Spinal myxopapillary ependymoma

Spinal myxopapillary ependymomas are a variant type of spinal ependymoma that occur almost exclusively in the conus medullaris and filum terminale. They represent 13% of all spinal ependymomas, and are by far the most common tumours of the conus medullaris and filum terminale.  

They tend to have an earlier clinical presentation than other spinal ependymomas, with a mean age of presentation of 35 years. There is a slight male predominance.

The most common presenting symptoms are low back, leg or sacral pain. Up to 25% of patients may present with leg weakness or sphincter dysfunction.

They may occasionally present as a subarachnoid haemorrhage 8.

They are thought to arise from the ependymal glia of the filum terminale or conus medullaris. The vast majority are intradural and extramedullary, however, rarely they occur in the extradural space. They are generally classified as WHO grade I lesions, however, occasionally CSF dissemination occurs and multiple lesions are seen in 14-43% cases 4. In children, these tumours may have more aggressive behaviour 9

Macroscopic appearance

They are typically multilobulated and encapsulated. They often have associated haemorrhage and may calcify or undergo cystic degeneration 9.

Microscopic appearance

Histologically, they contain papillary elements arranged radially around a hyalinized fibrovascular core, forming perivascular pseudorosettes, with myxoid material between the blood vessel and tumour cells 9. "Balloons" - rounded eosinophilic PAS positive structures - are sometimes encountered 9.  

Immunophenotype

As is the case with ependymomas generally, myxopapillary ependymomas are GFAP, S100 and vimentin positive 9. CD99, AE1/AE3 and NCAM1 are also commonly positive 9

Plain radiograph / CT

If they become large, myxopapillary ependymomas may expand the spinal canal, cause scalloping of the vertebral bodies and extend out of the neural exit foramina.

MRI

Smaller tumours tend to displace the nerve roots of the cauda equina; larger tumours often compress or encase them 8.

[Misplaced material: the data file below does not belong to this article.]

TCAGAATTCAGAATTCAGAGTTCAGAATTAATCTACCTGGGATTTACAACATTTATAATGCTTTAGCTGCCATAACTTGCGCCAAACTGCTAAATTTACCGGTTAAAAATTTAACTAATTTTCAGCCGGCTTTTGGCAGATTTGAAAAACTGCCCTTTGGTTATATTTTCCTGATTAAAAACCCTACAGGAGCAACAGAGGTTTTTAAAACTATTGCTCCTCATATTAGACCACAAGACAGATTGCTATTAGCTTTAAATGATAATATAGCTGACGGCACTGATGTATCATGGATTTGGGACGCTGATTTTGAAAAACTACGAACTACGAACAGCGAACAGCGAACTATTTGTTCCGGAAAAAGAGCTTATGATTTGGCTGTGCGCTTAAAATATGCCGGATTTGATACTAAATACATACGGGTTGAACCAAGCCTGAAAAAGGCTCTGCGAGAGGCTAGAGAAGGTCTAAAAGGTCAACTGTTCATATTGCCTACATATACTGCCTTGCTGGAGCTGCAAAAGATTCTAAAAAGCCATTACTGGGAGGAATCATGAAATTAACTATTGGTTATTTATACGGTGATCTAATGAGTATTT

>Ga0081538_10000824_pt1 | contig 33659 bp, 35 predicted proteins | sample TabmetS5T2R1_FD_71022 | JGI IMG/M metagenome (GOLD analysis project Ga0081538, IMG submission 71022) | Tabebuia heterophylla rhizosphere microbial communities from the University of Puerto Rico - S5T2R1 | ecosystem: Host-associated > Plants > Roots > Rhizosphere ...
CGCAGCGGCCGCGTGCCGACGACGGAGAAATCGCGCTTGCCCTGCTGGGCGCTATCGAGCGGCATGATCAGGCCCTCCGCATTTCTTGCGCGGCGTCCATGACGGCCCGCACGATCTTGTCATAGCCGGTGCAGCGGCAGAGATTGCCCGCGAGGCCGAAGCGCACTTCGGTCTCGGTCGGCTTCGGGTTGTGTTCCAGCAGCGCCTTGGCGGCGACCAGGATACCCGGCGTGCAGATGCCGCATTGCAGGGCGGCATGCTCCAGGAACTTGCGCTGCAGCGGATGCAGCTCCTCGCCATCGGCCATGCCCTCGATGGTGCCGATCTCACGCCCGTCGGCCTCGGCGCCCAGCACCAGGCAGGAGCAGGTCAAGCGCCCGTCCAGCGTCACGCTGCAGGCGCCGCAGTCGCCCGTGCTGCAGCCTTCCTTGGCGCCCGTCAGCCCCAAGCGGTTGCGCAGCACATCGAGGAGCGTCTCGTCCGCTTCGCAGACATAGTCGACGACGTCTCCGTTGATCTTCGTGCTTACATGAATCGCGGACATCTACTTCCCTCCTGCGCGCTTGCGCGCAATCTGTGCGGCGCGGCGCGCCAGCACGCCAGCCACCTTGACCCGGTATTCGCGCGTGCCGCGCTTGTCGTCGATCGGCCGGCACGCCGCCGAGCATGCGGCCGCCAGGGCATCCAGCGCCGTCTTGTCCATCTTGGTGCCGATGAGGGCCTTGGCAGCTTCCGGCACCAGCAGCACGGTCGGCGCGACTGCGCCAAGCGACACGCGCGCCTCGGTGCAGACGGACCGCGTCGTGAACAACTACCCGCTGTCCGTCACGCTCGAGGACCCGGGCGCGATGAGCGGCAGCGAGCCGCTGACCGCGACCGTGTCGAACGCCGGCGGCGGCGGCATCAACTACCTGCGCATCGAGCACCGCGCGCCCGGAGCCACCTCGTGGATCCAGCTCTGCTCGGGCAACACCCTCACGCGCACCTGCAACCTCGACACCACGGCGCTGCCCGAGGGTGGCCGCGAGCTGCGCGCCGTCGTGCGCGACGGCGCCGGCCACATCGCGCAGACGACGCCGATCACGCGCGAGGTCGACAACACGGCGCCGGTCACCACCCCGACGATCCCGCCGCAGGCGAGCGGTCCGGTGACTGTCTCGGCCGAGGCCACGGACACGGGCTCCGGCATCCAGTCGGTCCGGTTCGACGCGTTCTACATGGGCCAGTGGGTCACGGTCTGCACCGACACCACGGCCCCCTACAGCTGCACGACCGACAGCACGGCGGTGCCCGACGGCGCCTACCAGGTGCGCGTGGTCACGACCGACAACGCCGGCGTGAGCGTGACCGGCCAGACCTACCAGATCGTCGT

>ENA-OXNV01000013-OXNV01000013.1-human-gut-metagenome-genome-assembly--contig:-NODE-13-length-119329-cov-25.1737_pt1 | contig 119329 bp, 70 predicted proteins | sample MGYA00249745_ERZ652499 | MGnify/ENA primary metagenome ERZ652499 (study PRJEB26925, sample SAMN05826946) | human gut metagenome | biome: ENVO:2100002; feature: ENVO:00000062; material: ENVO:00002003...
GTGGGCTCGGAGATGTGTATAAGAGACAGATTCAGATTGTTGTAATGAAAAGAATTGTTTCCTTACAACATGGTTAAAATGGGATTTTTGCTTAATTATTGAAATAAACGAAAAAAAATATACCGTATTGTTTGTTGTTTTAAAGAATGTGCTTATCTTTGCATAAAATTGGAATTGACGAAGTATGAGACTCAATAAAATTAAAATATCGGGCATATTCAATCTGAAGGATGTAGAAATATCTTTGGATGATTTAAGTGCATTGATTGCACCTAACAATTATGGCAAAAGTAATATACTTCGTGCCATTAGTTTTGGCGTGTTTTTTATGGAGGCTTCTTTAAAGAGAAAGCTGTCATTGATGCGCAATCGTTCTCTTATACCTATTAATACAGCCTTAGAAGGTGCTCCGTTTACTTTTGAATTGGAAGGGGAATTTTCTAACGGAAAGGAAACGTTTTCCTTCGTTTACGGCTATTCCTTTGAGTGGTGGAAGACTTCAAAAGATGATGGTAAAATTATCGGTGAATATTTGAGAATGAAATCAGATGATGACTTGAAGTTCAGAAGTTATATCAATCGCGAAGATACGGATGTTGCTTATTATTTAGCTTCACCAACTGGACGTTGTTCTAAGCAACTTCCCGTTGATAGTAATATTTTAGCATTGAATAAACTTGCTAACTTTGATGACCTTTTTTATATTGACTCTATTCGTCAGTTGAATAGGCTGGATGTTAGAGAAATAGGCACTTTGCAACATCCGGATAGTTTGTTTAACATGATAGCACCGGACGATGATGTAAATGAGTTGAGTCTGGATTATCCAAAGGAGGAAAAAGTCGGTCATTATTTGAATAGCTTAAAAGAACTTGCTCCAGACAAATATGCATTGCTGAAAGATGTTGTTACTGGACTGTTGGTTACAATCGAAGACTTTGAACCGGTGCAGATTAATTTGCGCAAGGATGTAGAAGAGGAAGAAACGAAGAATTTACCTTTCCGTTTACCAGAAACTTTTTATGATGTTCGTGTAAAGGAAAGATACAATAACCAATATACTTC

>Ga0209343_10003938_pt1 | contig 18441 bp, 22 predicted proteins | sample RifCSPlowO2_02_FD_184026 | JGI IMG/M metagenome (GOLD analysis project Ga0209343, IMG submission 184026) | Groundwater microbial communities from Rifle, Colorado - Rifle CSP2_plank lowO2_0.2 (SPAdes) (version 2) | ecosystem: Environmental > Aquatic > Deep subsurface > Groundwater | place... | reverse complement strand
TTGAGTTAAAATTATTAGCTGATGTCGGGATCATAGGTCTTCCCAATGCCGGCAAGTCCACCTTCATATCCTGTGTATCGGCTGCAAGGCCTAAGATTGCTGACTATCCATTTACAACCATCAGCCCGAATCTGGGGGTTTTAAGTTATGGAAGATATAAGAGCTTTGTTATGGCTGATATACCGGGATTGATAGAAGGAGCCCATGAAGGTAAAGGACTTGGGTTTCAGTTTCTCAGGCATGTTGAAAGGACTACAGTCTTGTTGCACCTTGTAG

Signal characteristics
  • T1
    • usually isointense
    • prominent mucinous component occasionally results in T1 hyperintensity
    • haemorrhage and calcification can also lead to regions of hyper- or hypointensity
  • T2
    • overall high intensity
    • low intensity may be seen at the tumour margins because of haemorrhage (myxopapillary ependymomas are the subtype of ependymomas that are most prone to haemorrhage 8)
    • calcification may also lead to regions of low T2 signal
  • T1 C+ (Gd)
    • enhancement is virtually always seen
    • the enhancement pattern is typically homogeneous. However, they can have a variable enhancement pattern that, in part, depends on the amount of haemorrhage present

Myxopapillary ependymomas are generally slow-growing, although some sacral and presacral lesions behave aggressively and metastasise to lymph nodes, lung and bone. This is particularly the case in children 9

They can often be excised completely. In these cases, the prognosis is excellent, with 5-year-survival over 98% 9.

If the tumour has extended into the subarachnoid space and surrounded the roots of the cauda equina, resection is often incomplete and local recurrence is likely.

Differential diagnosis of a small conus and filum terminale myxopapillary ependymoma includes:

Differential diagnosis of a large myxopapillary ependymoma that causes sacral destruction:

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Article information

rID: 19263
Section: Pathology
Tag: spine
Synonyms or Alternate Spellings:
  • Spinal myxopapillary ependymomas

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    Case 12: associated with a fatty filum terminale
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